The optimal method of screening for thyroid cancer in survivors of childhood and young adult cancer exposed to neck radiation remains controversial. Outcome data for a physical exam-based screening approach are lacking. We conducted a retrospective review of adult survivors of childhood and young adult cancer with a history of neck radiation followed in the Adult Long-Term Follow-Up Clinic at Memorial Sloan Kettering between November 2005 and August 2014. Eligible patients underwent a physical exam of the thyroid and were followed for at least 1 year afterwards. Ineligible patients were those with prior diagnosis of benign or malignant thyroid nodules. During a median follow-up of 3.1 years (range 0-9.4 years), 106 ultrasounds and 2277 physical exams were performed among 585 patients. Forty survivors had an abnormal thyroid physical exam median of 21 years from radiotherapy; 50% of those with an abnormal exam were survivors of Hodgkin lymphoma, 60% had radiation at ages 10-19, and 53% were female. Ultimately, 24 underwent fine needle aspiration (FNA). Surgery revealed papillary carcinoma in seven survivors; six are currently free of disease and one with active disease is undergoing watchful waiting. Among those with one or more annual visits, representing 1732 person-years of follow-up, no cases of thyroid cancer were diagnosed within a year of normal physical exam. These findings support the application of annual physical exam without routine ultrasound for thyroid cancer screening among survivors with a history of neck radiation. Survivors with a history of neck radiation may not require routine thyroid ultrasound for thyroid cancer screening. Among adult survivors of childhood and young adult cancer with a history of radiation therapy to the neck, annual physical exam is an acceptable thyroid cancer screening strategy.

  18. DBA Survivor

    CERN Document Server

    LaRock, Thomas

    2010-01-01

    DBA Survivor is a book to help new DBAs understand more about the world of database administration. More and more people are moving into the DBA profession, and many are looking for a getting-started guide. Blogs are written about how to be an exceptional DBA and what to do in your first 100 days. This book takes a different approach, injecting some humor into helping you understand how to hit the ground running, and most importantly how to survive as a DBA. And it's not just survival that matters. Author Thomas LaRock wants much more for you than mere survival. He wants you to have excellence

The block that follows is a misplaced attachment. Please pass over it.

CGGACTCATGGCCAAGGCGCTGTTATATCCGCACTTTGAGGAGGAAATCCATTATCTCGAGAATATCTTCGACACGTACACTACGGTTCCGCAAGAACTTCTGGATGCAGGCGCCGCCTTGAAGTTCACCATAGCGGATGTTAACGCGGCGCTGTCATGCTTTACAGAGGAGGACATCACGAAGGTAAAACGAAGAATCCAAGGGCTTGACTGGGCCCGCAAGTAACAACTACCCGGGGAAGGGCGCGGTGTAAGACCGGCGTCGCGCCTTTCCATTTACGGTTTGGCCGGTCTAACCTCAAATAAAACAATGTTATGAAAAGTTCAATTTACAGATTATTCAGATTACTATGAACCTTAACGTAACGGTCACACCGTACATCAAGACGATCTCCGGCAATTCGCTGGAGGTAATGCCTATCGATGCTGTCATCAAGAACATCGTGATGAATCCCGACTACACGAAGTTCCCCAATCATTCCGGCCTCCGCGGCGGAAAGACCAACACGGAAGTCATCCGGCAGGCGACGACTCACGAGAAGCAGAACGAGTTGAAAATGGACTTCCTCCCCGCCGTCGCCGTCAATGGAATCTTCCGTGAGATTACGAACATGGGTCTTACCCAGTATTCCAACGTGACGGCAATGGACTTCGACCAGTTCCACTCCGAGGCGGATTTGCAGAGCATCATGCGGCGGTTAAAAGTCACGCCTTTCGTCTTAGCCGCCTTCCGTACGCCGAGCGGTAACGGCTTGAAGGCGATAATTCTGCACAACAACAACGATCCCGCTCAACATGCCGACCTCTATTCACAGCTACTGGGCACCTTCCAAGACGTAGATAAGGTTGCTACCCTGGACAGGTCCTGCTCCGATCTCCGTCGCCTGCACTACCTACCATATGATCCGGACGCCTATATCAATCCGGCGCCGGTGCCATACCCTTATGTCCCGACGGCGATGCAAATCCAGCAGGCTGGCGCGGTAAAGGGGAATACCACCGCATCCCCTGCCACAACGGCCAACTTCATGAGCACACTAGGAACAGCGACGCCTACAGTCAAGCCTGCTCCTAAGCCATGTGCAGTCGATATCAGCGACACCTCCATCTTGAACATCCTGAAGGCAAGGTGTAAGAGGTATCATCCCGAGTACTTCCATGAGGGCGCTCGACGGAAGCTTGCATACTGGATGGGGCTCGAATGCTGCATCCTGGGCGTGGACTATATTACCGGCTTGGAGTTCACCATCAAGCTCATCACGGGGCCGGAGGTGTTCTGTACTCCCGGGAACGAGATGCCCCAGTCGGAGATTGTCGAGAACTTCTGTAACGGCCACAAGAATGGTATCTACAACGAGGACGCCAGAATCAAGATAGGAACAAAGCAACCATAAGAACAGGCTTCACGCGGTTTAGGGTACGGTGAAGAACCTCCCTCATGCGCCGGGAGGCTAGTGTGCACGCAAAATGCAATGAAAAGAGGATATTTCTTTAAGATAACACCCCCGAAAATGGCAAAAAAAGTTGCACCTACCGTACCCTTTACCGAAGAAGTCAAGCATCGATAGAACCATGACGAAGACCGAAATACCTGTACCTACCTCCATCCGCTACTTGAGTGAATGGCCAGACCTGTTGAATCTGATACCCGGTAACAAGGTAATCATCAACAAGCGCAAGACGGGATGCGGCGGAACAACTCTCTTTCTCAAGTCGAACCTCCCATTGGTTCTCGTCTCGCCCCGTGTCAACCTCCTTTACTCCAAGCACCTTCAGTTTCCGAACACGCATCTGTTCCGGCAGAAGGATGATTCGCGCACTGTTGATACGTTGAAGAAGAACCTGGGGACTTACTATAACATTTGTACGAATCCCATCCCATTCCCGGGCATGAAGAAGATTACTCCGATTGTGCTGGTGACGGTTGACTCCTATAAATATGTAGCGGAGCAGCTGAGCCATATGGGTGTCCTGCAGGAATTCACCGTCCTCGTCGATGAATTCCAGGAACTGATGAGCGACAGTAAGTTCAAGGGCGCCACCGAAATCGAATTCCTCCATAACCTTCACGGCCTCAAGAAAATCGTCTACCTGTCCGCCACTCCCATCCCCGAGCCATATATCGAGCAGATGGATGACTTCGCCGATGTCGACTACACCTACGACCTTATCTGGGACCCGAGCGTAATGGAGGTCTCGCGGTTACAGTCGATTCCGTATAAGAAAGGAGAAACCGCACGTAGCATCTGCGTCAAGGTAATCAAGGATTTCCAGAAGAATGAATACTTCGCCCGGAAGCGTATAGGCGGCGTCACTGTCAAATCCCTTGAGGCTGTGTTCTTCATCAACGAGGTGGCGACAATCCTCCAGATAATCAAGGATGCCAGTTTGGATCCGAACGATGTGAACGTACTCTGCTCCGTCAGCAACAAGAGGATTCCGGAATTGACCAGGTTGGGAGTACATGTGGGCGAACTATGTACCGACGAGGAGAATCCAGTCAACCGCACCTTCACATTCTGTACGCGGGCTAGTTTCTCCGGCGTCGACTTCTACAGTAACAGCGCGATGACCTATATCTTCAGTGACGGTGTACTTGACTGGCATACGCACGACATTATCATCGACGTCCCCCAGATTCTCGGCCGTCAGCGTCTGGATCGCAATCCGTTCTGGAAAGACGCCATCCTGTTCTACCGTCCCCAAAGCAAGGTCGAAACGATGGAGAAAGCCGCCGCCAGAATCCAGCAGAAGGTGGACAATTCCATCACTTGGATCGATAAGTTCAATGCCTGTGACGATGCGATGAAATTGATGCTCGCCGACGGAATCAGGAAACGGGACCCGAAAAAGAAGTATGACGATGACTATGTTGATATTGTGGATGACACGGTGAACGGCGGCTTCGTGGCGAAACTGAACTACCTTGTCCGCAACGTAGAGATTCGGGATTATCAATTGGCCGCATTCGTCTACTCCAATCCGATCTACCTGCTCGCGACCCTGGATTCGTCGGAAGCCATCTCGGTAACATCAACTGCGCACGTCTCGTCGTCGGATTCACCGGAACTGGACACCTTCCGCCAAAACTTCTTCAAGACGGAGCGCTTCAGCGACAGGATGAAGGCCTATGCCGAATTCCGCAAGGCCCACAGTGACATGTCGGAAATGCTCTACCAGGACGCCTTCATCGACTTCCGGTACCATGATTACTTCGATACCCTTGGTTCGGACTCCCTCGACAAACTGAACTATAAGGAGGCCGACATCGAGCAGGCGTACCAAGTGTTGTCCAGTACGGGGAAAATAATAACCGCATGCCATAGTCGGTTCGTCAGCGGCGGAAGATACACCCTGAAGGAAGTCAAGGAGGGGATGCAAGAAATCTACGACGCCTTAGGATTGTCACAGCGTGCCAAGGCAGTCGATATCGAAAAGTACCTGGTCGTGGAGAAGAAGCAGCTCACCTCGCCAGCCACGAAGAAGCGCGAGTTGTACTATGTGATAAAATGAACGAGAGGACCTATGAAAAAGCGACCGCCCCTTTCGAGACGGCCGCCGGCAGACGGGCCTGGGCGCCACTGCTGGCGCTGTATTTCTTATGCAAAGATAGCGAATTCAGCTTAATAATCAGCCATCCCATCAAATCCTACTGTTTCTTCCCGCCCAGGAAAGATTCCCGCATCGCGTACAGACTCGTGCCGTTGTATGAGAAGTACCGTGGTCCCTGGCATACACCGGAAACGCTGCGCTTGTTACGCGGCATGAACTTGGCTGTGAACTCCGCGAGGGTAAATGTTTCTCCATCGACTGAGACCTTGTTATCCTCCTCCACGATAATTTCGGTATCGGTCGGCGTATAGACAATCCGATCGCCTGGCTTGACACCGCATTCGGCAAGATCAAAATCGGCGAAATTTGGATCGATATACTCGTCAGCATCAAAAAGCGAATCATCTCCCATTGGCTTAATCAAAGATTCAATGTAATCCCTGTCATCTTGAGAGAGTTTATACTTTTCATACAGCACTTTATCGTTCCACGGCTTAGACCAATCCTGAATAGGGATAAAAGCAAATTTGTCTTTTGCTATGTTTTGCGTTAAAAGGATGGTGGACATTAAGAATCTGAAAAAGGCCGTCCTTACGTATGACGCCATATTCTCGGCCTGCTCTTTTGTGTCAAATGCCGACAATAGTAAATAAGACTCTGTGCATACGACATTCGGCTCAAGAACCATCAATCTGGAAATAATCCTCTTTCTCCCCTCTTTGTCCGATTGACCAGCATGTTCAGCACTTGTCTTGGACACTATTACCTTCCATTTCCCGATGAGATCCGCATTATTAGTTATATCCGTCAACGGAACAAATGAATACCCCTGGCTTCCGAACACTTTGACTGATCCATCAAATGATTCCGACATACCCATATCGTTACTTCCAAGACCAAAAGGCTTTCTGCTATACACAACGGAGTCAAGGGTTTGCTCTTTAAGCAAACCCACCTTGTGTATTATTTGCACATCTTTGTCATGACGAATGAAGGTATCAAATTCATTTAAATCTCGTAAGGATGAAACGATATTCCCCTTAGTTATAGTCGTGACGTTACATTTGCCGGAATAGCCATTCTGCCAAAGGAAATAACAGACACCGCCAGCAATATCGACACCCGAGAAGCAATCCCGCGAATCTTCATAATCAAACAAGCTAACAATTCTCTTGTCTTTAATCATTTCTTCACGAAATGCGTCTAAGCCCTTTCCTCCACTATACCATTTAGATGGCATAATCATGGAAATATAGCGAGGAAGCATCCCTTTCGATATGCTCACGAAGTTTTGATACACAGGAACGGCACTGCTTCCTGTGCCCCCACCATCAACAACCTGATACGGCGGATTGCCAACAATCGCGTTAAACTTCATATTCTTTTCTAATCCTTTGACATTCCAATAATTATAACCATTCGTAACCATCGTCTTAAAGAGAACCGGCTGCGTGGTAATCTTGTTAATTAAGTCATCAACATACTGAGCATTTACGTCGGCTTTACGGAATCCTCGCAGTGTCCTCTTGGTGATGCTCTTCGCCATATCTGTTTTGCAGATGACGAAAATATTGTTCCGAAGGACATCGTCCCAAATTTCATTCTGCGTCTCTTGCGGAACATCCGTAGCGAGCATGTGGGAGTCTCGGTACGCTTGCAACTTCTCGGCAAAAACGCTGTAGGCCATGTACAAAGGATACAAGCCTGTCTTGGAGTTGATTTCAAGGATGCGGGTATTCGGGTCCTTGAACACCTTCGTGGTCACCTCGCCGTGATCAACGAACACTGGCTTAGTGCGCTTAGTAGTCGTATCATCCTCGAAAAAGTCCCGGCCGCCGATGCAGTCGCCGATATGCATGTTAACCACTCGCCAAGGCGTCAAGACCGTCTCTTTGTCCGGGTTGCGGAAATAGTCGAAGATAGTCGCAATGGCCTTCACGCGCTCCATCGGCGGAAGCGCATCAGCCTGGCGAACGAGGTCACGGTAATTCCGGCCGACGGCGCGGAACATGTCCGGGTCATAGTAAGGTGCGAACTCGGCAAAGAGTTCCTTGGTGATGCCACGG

19. Feasibility Study of a Randomized Controlled Trial of a Telephone-Delivered Problem Solving-Occupational Therapy Intervention to Reduce Participation Restrictions in Rural Breast Cancer Survivors Undergoing Chemotherapy

    Science.gov (United States)

    Hegel, Mark T.; Lyons, Kathleen D.; Hull, Jay G.; Kaufman, Peter; Urquhart, Laura; Li, Zhongze; Ahles, Tim A.

    2010-01-01

    Objective Breast cancer patients receiving adjuvant chemotherapy often experience functional effects of treatment that limit participation in life activities. The purpose of this study was to examine the feasibility of conducting a randomized controlled trial (RCT) of a novel intervention for these restrictions, determine acceptability of the intervention, and preliminarily assess its effects. Methods A pilot RCT of a telephone-delivered Problem Solving and Occupational Therapy intervention (PST-OT) to improve participation restrictions in rural breast cancer patients undergoing chemotherapy. Thirty-one participants with Stages 1-3 breast cancer were randomized to 6 weekly sessions of PST-OT (n=15) and Usual Care (n=16). The primary study outcome was the feasibility of conducting the trial. Secondary outcomes were functional, quality of life and emotional status as assessed at baseline, 6 weeks and 12 weeks. Results Of 46 patients referred 31 were enrolled (67% recruitment rate), of which 6 participants withdrew (81% retention rate). Twenty-four participants completed all study-related assessments (77%). Ninety-two percent of PST-OT participants were highly satisfied with the intervention, and 92% reported PST-OT to be helpful/very helpful for overcoming participation restrictions. Ninety-seven percent of planned PST-OT treatment sessions were completed. Completion rates for PST-OT homework tasks were high. Measures of functioning, quality of life and emotional state favored the PST-OT condition. Conclusion This pilot study suggests that an RCT of the PST-OT intervention is feasible to conduct with rural breast cancer patients undergoing adjuvant chemotherapy and that PST-OT may have positive effects on function, quality of life, and emotional state. PMID:20821373

  20. Feasibility study of a randomized controlled trial of a telephone-delivered problem-solving-occupational therapy intervention to reduce participation restrictions in rural breast cancer survivors undergoing chemotherapy.

    Science.gov (United States)

    Hegel, Mark T; Lyons, Kathleen D; Hull, Jay G; Kaufman, Peter; Urquhart, Laura; Li, Zhongze; Ahles, Tim A

    2011-10-01